Sometimes God wakes us up early in order to get our attention. I usually end up writing something born from those moments of quiet. I lay in bed thinking about the week ahead, amazed that this is the week of Thanksgiving. I thought about the many things I am truly thankful for—God is so good. This year, I am thankful for his abundant blessings and overwhelmed with the many joys this life can bring.

Completely awake, I opened my computer and read my devotional from Anne Graham Lotz. I wondered how her Thanksgiving would be this year. It will be her first holiday season as a widow, without her husband, Danny. Her devotional that morning was from John, chapter 5. She wrote about the man beside the pool of Bethesda who had been paralyzed for thirty-eight years. Jesus walked up to him and said, “Do you want to get well?”

Anne wrote about the fact that Jesus’s question could seem somewhat thoughtless. Who wouldn’t want to walk, if paralyzed? Anne’s next words gave me pause, and this blog post was born. She wrote:

But Jesus knew it can be easier to lie on a cot letting people wait on you hand and foot, than to pick up all the responsibilities of life that are required when you can walk. The man answered that he did want to get well, and immediately Jesus told him to pick up his pallet and walk. And the man did.

Then, Anne asked us to think about this question: How do you and I show our eagerness to receive all that God has promised us? I thought about that question for quite some time. I prayed for Anne, because I imagine it is going to be difficult to feel thankful for her circumstances this year. At the same time, I know that through prayer, she will be thankful because she knows Jesus and trusts his promises.

I’m sure Anne knows that she has been prayed for, supported and carried through the most difficult time of her life. I wonder if she is hearing God lean down from heaven and ask her, “Do you want to walk now?” I know Anne. She will look him in the face and say, “Yes!” God’s promises are available to everyone, but they will not be realized by those who can’t or won’t receive them in gratitude and faith.  

The man by the pool of Bethesda was offered the chance to walk, but he had to accept the life and the new responsibilities that his healing would bring. Would he be grateful when he had to get up and go to work each day? Would he be grateful when he stopped receiving the alms of others? Would physical healing solve all of his problems? No, but he wanted to be healed anyway—and he was.

To be truly thankful, we must receive everything that will accompany God’s gifts and blessings. To be truly thankful, we must accept God’s work in our lives through faith and remember that God is perfect and incapable of error or flaw. This life is work, and God’s blessings are for those who will choose to receive all that He wants to give or allows to happen. Romans 8:28 is only true for those who choose to be called to God’s purpose for their lives.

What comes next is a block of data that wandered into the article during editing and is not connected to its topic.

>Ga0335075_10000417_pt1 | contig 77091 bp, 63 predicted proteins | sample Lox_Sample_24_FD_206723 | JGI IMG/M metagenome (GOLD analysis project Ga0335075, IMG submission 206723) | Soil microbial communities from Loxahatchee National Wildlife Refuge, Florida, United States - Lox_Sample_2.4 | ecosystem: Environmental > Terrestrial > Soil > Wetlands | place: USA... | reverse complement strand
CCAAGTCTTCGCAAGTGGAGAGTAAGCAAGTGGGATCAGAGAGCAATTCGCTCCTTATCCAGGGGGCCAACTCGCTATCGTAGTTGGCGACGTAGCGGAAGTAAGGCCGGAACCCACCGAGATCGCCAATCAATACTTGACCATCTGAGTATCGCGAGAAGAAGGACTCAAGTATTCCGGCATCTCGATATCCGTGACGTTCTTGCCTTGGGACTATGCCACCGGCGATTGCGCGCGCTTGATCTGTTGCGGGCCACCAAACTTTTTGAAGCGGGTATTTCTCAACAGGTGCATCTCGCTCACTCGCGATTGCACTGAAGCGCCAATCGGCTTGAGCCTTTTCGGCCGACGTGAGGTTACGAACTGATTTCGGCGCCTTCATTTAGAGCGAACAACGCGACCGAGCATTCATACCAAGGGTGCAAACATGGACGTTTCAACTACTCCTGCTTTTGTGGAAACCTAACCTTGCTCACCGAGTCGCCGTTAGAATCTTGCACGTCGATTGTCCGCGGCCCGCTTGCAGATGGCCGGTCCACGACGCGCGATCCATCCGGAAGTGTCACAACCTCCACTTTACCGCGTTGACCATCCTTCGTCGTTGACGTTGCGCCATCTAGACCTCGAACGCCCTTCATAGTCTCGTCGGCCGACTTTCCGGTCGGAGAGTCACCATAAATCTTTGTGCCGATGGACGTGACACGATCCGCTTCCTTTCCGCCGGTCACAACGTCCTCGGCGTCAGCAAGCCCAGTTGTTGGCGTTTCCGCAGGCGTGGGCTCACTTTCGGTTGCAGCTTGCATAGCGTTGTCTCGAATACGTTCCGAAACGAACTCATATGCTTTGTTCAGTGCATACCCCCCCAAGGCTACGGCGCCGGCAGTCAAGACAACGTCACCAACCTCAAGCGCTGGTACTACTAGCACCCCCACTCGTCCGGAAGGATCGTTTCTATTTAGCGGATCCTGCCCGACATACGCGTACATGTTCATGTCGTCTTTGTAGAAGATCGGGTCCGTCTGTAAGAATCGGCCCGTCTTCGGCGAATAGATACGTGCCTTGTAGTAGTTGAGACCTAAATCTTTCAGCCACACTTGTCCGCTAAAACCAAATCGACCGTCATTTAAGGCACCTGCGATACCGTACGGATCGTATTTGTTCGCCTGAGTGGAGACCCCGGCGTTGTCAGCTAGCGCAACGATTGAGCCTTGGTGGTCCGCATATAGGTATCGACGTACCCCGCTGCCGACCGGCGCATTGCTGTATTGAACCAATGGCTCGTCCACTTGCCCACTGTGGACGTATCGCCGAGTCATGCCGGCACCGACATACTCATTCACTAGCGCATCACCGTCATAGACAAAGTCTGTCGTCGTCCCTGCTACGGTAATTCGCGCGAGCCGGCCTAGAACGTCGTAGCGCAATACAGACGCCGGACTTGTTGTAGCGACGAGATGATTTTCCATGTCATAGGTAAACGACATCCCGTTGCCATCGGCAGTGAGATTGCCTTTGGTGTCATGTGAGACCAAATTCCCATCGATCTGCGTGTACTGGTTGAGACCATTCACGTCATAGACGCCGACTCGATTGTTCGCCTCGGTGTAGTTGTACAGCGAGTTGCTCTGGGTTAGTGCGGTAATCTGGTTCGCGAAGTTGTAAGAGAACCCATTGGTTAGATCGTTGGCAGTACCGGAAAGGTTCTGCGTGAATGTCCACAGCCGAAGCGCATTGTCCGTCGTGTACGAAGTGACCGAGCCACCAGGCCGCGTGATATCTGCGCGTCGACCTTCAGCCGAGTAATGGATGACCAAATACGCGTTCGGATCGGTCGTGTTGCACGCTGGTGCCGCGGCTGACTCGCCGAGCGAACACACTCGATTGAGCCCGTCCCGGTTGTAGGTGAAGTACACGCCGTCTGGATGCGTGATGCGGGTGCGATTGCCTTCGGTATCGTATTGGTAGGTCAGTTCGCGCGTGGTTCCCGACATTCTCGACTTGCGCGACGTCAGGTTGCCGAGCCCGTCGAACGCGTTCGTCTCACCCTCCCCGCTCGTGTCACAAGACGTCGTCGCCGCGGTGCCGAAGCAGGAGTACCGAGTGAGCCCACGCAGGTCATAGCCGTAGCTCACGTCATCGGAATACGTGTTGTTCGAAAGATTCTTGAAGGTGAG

It is easy for me to be truly thankful this year. All is well. My family is healthy and happy and abundantly blessed. But I lay in bed thinking about one face after another who will need to choose to be thankful this week, through faith and prayer. For some this week, for all of us someday, we will need to look Jesus in the face and choose to walk with him in faith, anyway.

John 5 tells the rest of the story of this man’s healing. Jesus had chosen to heal him on the Sabbath and the Pharisees were angry with him for “working” when he shouldn’t. As it is said, “No good deed goes unpunished.”

To be truly thankful means we are grateful for the chance to serve God, whatever that walk might bring our way. The greatest blessings in life flow from looking Jesus in the face and telling him, “Yes. I do want to walk, no matter what the walk will bring.”  

I hope that it is easy for you to be truly thankful to God this week and walk according to his Holy Spirit’s leading. And I pray that, even if it isn’t easy to be thankful this week, you will choose to look Jesus in the face and say, “Yes. I am thankful to walk with you anyway.”  

If we want to be truly thankful, each of us has choices to make. I’m thankful to walk through this life with Jesus as my Lord. Hebrews 12:28 is my thanksgiving prayer for each of us:  

“Therefore let us be grateful for receiving a kingdom that cannot be shaken,
and thus let us offer to God acceptable worship, with reverence and awe”

I pray all of you will have a blessed Thanksgiving, truly thankful for God’s abundant blessings.



Join us at www.christianparenting.org and chime in on this week’s discussion question: How do you teach your children to say ‘thank you’ and be thankful?

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